fbpx

How to do a content marketing audit in 8-steps (plus, best practices for fixing your content)

It’s the 80/20 rule of content marketing: 80% of results come from 20% of content. This is true for every website and for every content marketing audit I’ve ever done. A handful of articles pull in the largest percentage of traffic and conversions. Just look at your own data. A report of your top posts by traffic probably looks something like this. A few posts bring in a lot of traffic, while most articles drive little or no traffic.   If you calculate the conversion rate for each piece of content, you’ll see a similar curve. A few articles convert visitors at a high rate, while most articles convert few or no visitors.   A Content Audit for Finding the Top Performers If it’s true that 20% of articles create 80% of the results, then why aren’t we focused more on these performers? The problem is that we usually don’t know which articles are the real heroes. To find out, we need to do an audit. Here’s our content audit checklist. Use the links below to skip to the sections you want. ✪ Advanced Readers: Skip down to section seven for the deeper analysis. FINDING TRAFFIC CHAMPIONS 1. SEO: Content that attracts visitors from search 2. SEO: Content with declining search traffic 3. SEO: Content that has search ranking potential 4. Email: Campaigns that attract visitors 5. Email: Measuring the engagement of visitors from email campaigns 6. Social: Content that gets the shared the most FINDING CONVERSION CHAMPIONS 7. Content that converts visitors into leads at the greatest rate ACTIONS 8. What to do now that you know the strengths and weaknesses of each piece of content. This is a step-by-step guide for auditing content marketing [...]

By |April 17th, 2018|

Go beyond Google Analytics and use data to educate your clients

Numbers and data are no longer a daunting task — they’ve now become an integral part of a company’s operations. The issue is most companies are only given the basic facts of their data without the what’s, how’s, and why’s that are driving the analytics. Jaywing, a British data-based digital agency, found that brands across the board are failing to take advantage of marketing technology innovations, including how data can lead to larger explanations of how their audiences consume. Further, the agency’s 2017 Data-Driven Marketing Report found that 23 percent of marketers rate data science and analytics as the least important marketing skill. By contrast, the Data & Marketing Association found that 33 percent of marketers said having the right technology for data collection and analysis as the most important tool for understanding audiences. Given these disparities (and the fact that marketers are expected to spend 11 percent of their budget on analytics), it’s important to understand why data is an essential part of your client's business and how you should present it to garner the best results.  How companies are using marketing analytics:   1. Clients now expect more from analytics. As clients get more familiar with data jargon, they begin to understand more about what is being collected. Further, they’re hearing buzzwords like “big data,” so naturally they want more than just numbers thrown at them — they want an explanation. Clients now want to know what data does, its fluctuations, and how it will affect their business. Agencies are currently searching for the right direction to send their clients in as well as condensing data into points of value. Data is coming from all directions, and having the right people on staff who can analyze it well [...]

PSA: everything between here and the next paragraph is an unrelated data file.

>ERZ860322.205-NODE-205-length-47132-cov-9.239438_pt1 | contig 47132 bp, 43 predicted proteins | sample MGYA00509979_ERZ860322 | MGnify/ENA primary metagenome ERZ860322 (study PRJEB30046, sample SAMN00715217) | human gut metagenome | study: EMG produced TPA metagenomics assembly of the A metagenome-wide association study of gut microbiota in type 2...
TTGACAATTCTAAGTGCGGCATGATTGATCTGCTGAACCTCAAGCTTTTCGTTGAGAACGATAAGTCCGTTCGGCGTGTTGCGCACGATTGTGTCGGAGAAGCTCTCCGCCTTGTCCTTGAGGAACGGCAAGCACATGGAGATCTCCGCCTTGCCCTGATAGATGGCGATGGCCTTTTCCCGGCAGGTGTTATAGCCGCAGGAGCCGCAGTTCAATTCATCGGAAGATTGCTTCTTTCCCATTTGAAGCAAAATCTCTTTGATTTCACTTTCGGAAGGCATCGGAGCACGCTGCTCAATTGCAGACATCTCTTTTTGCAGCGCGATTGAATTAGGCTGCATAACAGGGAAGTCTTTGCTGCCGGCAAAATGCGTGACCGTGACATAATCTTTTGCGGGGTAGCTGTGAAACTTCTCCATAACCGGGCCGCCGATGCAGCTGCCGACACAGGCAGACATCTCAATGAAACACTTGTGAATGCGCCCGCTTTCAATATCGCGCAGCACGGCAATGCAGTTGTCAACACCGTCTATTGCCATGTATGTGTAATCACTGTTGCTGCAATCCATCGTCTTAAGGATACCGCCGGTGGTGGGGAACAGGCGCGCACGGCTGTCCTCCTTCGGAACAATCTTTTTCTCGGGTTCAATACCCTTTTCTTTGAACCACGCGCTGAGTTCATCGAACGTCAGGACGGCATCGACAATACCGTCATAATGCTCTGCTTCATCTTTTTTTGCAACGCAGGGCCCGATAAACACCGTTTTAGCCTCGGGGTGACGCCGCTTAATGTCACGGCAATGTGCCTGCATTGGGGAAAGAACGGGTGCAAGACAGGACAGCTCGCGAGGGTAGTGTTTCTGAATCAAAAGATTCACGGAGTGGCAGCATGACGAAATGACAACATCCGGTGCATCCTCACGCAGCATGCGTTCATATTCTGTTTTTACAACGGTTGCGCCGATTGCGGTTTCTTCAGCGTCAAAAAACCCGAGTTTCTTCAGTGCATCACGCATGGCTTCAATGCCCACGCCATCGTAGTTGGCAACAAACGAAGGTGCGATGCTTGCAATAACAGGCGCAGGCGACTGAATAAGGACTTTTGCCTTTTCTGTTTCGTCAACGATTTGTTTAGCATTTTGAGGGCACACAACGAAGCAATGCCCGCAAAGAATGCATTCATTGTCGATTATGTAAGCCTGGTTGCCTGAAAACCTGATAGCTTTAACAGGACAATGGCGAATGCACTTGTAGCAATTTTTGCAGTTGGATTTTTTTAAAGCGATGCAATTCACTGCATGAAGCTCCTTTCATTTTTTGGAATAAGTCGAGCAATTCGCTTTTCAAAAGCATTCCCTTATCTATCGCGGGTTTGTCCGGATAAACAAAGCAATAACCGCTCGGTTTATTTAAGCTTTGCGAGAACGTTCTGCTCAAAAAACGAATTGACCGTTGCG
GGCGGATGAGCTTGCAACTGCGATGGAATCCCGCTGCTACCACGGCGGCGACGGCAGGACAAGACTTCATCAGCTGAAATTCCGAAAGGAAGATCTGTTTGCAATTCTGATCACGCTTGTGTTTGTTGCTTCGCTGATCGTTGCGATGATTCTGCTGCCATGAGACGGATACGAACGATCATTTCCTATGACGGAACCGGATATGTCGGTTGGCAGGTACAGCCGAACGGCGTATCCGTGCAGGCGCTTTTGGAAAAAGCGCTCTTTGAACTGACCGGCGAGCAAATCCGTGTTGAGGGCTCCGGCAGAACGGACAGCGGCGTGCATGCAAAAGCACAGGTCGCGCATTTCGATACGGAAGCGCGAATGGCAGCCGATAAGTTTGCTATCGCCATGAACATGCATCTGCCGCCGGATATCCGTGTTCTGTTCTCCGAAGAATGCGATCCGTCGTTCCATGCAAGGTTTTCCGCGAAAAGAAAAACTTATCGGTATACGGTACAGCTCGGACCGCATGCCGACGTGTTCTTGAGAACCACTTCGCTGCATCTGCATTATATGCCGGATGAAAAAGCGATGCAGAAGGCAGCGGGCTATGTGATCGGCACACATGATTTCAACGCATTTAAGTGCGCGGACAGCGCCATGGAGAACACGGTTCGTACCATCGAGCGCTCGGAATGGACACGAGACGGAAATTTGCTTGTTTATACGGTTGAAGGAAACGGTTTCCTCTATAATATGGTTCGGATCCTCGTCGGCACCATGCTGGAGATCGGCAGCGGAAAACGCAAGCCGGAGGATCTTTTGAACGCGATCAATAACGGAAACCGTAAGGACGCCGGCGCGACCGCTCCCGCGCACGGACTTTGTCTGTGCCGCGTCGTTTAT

By |January 3rd, 2018|
Go to Top